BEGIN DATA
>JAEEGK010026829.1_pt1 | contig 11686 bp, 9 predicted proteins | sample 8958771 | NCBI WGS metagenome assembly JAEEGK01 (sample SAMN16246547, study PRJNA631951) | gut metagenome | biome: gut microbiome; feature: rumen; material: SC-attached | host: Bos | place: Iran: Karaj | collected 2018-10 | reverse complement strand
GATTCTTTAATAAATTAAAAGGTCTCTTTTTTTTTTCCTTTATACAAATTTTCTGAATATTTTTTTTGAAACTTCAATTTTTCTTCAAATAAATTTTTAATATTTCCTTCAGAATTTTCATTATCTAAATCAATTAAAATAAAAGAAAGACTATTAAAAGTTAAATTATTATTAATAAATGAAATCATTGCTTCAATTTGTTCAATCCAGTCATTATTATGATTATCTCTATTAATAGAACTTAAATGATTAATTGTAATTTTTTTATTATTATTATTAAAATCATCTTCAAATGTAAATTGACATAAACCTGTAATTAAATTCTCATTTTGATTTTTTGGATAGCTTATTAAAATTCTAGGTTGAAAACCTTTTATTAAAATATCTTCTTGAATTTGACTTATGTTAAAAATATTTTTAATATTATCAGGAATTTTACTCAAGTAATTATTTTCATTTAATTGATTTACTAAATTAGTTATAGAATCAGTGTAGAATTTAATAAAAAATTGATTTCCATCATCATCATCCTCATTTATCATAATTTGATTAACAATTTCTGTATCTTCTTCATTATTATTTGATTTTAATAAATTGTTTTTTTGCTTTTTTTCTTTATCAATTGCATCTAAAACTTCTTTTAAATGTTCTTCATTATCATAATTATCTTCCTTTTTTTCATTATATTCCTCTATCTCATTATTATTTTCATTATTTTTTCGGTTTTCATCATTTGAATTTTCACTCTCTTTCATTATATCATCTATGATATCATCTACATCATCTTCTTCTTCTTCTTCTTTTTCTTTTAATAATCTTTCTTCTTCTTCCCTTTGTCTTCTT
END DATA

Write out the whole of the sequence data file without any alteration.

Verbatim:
>JAEEGK010026829.1_pt1 | contig 11686 bp, 9 predicted proteins | sample 8958771 | NCBI WGS metagenome assembly JAEEGK01 (sample SAMN16246547, study PRJNA631951) | gut metagenome | biome: gut microbiome; feature: rumen; material: SC-attached | host: Bos | place: Iran: Karaj | collected 2018-10 | reverse complement strand
GATTCTTTAATAAATTAAAAGGTCTCTTTTTTTTTTCCTTTATACAAATTTTCTGAATATTTTTTTTGAAACTTCAATTTTTCTTCAAATAAATTTTTAATATTTCCTTCAGAATTTTCATTATCTAAATCAATTAAAATAAAAGAAAGACTATTAAAAGTTAAATTATTATTAATAAATGAAATCATTGCTTCAATTTGTTCAATCCAGTCATTATTATGATTATCTCTATTAATAGAACTTAAATGATTAATTGTAATTTTTTTATTATTATTATTAAAATCATCTTCAAATGTAAATTGACATAAACCTGTAATTAAATTCTCATTTTGATTTTTTGGATAGCTTATTAAAATTCTAGGTTGAAAACCTTTTATTAAAATATCTTCTTGAATTTGACTTATGTTAAAAATATTTTTAATATTATCAGGAATTTTACTCAAGTAATTATTTTCATTTAATTGATTTACTAAATTAGTTATAGAATCAGTGTAGAATTTAATAAAAAATTGATTTCCATCATCATCATCCTCATTTATCATAATTTGATTAACAATTTCTGTATCTTCTTCATTATTATTTGATTTTAATAAATTGTTTTTTTGCTTTTTTTCTTTATCAATTGCATCTAAAACTTCTTTTAAATGTTCTTCATTATCATAATTATCTTCCTTTTTTTCATTATATTCCTCTATCTCATTATTATTTTCATTATTTTTTCGGTTTTCATCATTTGAATTTTCACTCTCTTTCATTATATCATCTATGATATCATCTACATCATCTTCTTCTTCTTCTTCTTTTTCTTTTAATAATCTTTCTTCTTCTTCCCTTTGTCTTCTT